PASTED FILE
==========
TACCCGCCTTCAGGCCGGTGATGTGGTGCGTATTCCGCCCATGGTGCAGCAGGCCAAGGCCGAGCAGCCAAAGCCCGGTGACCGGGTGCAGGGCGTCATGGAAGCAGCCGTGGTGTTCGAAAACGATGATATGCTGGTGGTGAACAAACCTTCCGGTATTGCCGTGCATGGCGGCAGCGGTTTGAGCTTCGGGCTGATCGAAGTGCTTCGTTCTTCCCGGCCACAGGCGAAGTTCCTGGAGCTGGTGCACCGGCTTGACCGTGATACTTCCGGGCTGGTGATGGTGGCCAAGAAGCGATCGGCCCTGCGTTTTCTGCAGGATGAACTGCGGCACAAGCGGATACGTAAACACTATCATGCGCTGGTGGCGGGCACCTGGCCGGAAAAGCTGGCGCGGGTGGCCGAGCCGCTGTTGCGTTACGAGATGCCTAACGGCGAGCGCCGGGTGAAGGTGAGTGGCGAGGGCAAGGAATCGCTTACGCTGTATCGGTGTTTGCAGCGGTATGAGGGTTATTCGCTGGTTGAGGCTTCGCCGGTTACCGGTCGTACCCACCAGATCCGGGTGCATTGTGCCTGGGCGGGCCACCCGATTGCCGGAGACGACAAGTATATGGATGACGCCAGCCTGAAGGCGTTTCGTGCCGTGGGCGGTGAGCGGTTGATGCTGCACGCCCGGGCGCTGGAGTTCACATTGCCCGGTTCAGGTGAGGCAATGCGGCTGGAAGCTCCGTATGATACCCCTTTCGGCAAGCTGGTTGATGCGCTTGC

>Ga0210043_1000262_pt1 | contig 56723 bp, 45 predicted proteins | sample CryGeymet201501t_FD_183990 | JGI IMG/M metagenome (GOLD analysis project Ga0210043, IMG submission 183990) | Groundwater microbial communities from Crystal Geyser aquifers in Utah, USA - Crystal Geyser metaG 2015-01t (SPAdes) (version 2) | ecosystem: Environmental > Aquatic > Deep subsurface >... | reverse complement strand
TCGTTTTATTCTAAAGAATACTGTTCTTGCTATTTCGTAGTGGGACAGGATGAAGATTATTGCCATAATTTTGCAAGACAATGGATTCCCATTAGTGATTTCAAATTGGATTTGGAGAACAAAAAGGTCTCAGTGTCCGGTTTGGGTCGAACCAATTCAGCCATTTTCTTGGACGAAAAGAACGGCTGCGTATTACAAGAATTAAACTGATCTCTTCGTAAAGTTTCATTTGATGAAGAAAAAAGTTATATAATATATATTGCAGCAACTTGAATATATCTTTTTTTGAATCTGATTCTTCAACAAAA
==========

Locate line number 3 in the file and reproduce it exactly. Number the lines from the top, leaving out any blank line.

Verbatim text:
TCGTTTTATTCTAAAGAATACTGTTCTTGCTATTTCGTAGTGGGACAGGATGAAGATTATTGCCATAATTTTGCAAGACAATGGATTCCCATTAGTGATTTCAAATTGGATTTGGAGAACAAAAAGGTCTCAGTGTCCGGTTTGGGTCGAACCAATTCAGCCATTTTCTTGGACGAAAAGAACGGCTGCGTATTACAAGAATTAAACTGATCTCTTCGTAAAGTTTCATTTGATGAAGAAAAAAGTTATATAATATATATTGCAGCAACTTGAATATATCTTTTTTTGAATCTGATTCTTCAACAAAA